If you're concerned about the impact of your debt-to-income ratio on the deals available to you, it's a good idea to raise these with your mortgage broker so they can save you time and hassle later on as they may need to direct you towards a different lender that better suits your financial circumstances.

How Is the Debt-to-Income Ratio Calculated for a Joint Application?

If you make a joint mortgage application, the lender will combine your debt-to-income ratio and situations as a whole. This means that both your salaries, including other income, will be taken into account, along with the debts of both you and your partner.

Can I Get a Mortgage if I Have a High Debt-to-Income Ratio?

You can still get a mortgage with a high debt-to-income ratio, but it may reduce the number of lenders available to you. Some lenders have a maximum debt-to-income ratio that they will consider – e.g. 50%.

This certainly isn’t the case for all lenders however, as debt-to-income ratio is just one of many tools lenders may use to assess affordability. Basically, just because your debt-to-income ratio is too high for some lenders, doesn’t mean another lender won’t consider you or will even assess your debt and income in the same way.

A high debt-to-income ratio or bad credit doesn’t have to stop you from getting a mortgage. An independent specialist mortgage broker like John Charcol can help you find the right lender if you have a low credit score, bad credit history, a high debt-to-income ratio or even if you’ve been refused elsewhere.

Can I Get a Remortgage with a High Debt-to-Income Ratio?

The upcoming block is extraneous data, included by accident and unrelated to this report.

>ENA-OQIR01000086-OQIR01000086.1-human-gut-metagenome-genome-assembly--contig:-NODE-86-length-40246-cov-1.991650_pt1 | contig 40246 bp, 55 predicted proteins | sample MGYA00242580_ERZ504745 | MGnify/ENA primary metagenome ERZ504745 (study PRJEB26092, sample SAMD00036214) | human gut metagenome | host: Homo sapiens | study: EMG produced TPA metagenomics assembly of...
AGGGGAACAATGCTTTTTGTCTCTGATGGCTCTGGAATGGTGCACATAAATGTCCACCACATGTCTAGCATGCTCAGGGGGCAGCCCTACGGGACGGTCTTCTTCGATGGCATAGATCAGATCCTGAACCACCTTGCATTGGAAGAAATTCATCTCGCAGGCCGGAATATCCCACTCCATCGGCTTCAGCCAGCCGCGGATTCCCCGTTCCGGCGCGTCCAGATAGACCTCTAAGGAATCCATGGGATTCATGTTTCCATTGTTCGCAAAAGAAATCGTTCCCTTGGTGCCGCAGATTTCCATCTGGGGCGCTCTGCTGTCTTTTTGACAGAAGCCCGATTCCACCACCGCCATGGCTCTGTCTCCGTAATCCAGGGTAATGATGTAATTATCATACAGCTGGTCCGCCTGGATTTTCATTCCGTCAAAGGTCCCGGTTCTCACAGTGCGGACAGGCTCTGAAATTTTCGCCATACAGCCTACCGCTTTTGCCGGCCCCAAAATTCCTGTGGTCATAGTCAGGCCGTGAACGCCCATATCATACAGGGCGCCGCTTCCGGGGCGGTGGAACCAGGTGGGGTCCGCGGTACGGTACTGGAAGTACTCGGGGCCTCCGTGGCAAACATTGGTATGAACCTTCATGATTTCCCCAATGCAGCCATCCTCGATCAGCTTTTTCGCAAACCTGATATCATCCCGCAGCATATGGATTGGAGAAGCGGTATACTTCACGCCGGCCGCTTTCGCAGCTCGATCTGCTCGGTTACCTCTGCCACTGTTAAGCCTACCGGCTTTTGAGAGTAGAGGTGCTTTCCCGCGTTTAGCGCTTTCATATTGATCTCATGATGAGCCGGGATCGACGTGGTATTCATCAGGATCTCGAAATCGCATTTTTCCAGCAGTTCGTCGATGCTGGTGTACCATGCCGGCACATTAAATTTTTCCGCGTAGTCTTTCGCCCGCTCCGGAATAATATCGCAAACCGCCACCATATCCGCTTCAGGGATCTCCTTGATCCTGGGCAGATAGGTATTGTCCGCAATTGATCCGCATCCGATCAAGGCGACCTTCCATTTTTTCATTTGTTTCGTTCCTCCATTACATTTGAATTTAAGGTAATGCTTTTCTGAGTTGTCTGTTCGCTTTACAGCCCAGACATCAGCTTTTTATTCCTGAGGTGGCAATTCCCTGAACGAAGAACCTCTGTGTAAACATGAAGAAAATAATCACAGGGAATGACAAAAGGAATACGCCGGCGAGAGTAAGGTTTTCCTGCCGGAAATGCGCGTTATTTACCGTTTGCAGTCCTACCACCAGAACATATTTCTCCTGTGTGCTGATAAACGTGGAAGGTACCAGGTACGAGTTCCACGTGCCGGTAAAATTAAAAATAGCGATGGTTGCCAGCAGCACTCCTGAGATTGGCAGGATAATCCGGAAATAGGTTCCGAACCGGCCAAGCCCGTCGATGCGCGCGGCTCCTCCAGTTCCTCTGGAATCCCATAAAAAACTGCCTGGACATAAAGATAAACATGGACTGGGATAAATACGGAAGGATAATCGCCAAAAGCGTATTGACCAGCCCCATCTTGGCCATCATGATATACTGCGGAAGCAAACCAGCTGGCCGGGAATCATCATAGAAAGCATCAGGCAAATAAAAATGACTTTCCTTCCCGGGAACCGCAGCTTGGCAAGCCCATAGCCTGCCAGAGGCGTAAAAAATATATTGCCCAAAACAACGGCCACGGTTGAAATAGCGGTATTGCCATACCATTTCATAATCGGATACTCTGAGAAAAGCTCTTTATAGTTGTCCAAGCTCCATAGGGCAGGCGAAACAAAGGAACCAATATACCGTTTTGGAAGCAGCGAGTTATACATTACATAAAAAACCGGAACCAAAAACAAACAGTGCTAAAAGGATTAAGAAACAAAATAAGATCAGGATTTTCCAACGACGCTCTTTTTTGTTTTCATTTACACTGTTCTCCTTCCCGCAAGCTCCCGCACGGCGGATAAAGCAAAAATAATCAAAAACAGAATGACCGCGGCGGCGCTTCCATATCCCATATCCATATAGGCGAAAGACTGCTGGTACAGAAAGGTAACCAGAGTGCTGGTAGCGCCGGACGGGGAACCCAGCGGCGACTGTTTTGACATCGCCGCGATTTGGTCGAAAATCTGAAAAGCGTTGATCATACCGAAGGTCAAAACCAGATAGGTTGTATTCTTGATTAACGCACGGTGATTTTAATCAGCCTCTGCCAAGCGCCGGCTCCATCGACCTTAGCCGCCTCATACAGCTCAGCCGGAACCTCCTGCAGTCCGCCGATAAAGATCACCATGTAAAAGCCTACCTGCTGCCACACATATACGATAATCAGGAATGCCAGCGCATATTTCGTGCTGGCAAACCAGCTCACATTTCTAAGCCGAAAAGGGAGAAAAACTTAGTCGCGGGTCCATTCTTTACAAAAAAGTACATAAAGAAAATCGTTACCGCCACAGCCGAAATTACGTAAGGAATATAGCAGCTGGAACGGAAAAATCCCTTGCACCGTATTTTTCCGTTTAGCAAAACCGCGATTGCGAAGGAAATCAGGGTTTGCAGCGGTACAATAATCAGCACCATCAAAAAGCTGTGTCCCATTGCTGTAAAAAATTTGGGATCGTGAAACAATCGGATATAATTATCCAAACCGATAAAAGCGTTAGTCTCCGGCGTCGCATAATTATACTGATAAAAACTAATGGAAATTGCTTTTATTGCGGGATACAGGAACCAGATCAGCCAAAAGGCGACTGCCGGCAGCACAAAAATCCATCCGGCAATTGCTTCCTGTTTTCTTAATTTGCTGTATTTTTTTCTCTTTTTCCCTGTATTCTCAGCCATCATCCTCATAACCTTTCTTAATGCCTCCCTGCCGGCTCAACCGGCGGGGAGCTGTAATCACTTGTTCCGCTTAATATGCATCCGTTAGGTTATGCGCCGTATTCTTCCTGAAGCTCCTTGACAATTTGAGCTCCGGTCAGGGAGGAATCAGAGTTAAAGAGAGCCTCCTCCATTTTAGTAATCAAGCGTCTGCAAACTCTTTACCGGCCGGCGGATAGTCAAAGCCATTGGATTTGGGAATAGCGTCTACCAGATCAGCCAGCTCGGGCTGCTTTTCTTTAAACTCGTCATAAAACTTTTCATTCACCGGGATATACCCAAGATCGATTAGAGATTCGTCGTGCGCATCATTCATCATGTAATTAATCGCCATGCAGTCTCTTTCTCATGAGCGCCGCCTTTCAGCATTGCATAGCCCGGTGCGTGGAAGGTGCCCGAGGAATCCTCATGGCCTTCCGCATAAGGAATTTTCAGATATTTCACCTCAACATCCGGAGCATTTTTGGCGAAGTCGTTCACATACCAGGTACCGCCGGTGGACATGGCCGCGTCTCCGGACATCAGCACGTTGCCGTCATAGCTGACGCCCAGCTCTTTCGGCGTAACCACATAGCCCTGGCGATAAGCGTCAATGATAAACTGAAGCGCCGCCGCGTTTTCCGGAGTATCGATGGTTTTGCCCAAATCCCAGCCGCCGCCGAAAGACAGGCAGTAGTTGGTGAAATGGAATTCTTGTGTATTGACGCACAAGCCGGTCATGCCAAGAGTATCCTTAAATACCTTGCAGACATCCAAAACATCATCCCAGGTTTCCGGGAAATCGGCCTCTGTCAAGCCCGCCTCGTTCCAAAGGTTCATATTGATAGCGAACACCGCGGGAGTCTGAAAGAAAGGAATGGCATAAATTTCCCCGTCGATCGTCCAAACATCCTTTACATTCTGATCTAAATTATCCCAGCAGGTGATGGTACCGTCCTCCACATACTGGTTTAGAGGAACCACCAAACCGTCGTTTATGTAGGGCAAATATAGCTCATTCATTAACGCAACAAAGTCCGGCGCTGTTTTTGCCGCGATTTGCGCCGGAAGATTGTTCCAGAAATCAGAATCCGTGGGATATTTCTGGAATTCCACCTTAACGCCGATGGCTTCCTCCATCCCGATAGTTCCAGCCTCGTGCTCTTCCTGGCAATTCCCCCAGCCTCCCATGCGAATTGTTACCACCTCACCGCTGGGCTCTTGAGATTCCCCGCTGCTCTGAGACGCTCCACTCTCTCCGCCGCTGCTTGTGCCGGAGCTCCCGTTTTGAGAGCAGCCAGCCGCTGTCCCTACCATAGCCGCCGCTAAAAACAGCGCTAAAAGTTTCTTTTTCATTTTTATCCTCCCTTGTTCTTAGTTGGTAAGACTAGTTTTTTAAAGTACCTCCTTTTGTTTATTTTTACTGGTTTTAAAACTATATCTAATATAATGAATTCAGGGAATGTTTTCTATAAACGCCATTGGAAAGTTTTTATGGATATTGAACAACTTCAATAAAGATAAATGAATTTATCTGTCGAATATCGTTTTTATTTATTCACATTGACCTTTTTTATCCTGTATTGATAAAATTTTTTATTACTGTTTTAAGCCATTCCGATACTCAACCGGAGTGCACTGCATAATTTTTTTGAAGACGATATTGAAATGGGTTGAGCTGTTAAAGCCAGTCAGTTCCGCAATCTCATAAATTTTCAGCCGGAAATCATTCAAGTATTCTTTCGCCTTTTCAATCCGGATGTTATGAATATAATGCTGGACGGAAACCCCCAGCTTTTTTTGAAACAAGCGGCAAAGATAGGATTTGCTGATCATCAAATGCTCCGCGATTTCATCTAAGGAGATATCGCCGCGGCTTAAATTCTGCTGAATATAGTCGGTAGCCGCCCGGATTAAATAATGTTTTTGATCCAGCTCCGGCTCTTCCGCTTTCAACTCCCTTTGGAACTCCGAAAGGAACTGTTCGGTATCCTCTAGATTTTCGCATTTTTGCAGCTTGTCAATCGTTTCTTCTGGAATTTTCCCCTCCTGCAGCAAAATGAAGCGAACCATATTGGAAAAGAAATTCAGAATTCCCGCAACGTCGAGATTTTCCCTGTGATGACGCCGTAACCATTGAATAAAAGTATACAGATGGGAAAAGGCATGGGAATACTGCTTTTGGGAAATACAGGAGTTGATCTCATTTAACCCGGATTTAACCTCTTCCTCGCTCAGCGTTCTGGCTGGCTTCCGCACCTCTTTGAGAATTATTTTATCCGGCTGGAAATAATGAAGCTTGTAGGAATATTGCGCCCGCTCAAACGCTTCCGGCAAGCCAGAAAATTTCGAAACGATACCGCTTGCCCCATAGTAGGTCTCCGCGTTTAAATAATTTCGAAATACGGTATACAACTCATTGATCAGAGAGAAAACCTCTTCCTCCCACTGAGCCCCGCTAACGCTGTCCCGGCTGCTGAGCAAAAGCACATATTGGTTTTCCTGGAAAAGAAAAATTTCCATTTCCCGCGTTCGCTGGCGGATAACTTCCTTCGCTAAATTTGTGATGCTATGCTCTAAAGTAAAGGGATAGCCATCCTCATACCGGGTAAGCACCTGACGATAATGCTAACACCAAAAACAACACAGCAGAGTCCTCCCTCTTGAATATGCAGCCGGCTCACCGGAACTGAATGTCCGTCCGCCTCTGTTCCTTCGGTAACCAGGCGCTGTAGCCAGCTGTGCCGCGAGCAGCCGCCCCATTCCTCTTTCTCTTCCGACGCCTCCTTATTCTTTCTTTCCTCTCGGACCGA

Yes, as with a mortgage, the criteria for remortgaging when you have a high debt-to-income ratio will depend on the lender. If your lender sees that you’ve taken out considerably more debt since you were originally approved for a mortgage, they may be reluctant to accept your application for a remortgage.

But that’s not to say that other lenders won’t be happy to consider your remortgage application as long as you meet the rest of their lending criteria.

In some situations, it may possible and advisable to remortgage to consolidate your debts. Ask your broker if you would like more information about this. It may not be possible to remortgage to consolidate your debts if you’ve already done this previously as lenders may view this as poor financial management.

Which Lenders Offer Mortgages to Borrowers with High Debt-to-Income Ratios?

Many lenders will consider applications from borrowers with a high debt-to-income ratios. Some of these lenders include Skipton Building Society, Nationwide and Natwest. They consider each application on its own merits and will want to assess your entire financial position before making their final decision.

Some specialist lenders, such as The Mortgage Lender, Precise Mortgages and Together, choose not to use debt-to-income ratios when considering applications which may make them a more suitable option if you have a lot of debt compared to your income. It's a good idea to speak to a specialist mortgage broker who can advise you on the right lender for your specific circumstances.

What Does a Lender Count as Debt When Calculating the Debt-to-Income Ratio?

What is defined as debt isn’t necessarily straightforward. When assessing debt-to-income, lenders will include your projected mortgage payment as debt, but your monthly rent payment isn't included if you still currently rent. Meanwhile, other debt, such as an overdraft, is considered debt but doesn't have a specific monthly payment.

When you're calculating your debt-to-income ratio, here's what is considered recurring monthly debt.

  • Credit card bills
  • Vehicle finance
  • Personal loans
  • Overdraft
  • Student loans
  • Regular maintenance payments
  • Others debts – debt management plan, Council Tax arrears, undocumented loan repayments to relatives or friends, etc.

Your regular utility bills, subscription services and mobile phone contracts, although often monthly debts, are not included in the debt aspect of your debt-to-income ratio.

How to Work Out Debt-to-Income Ratio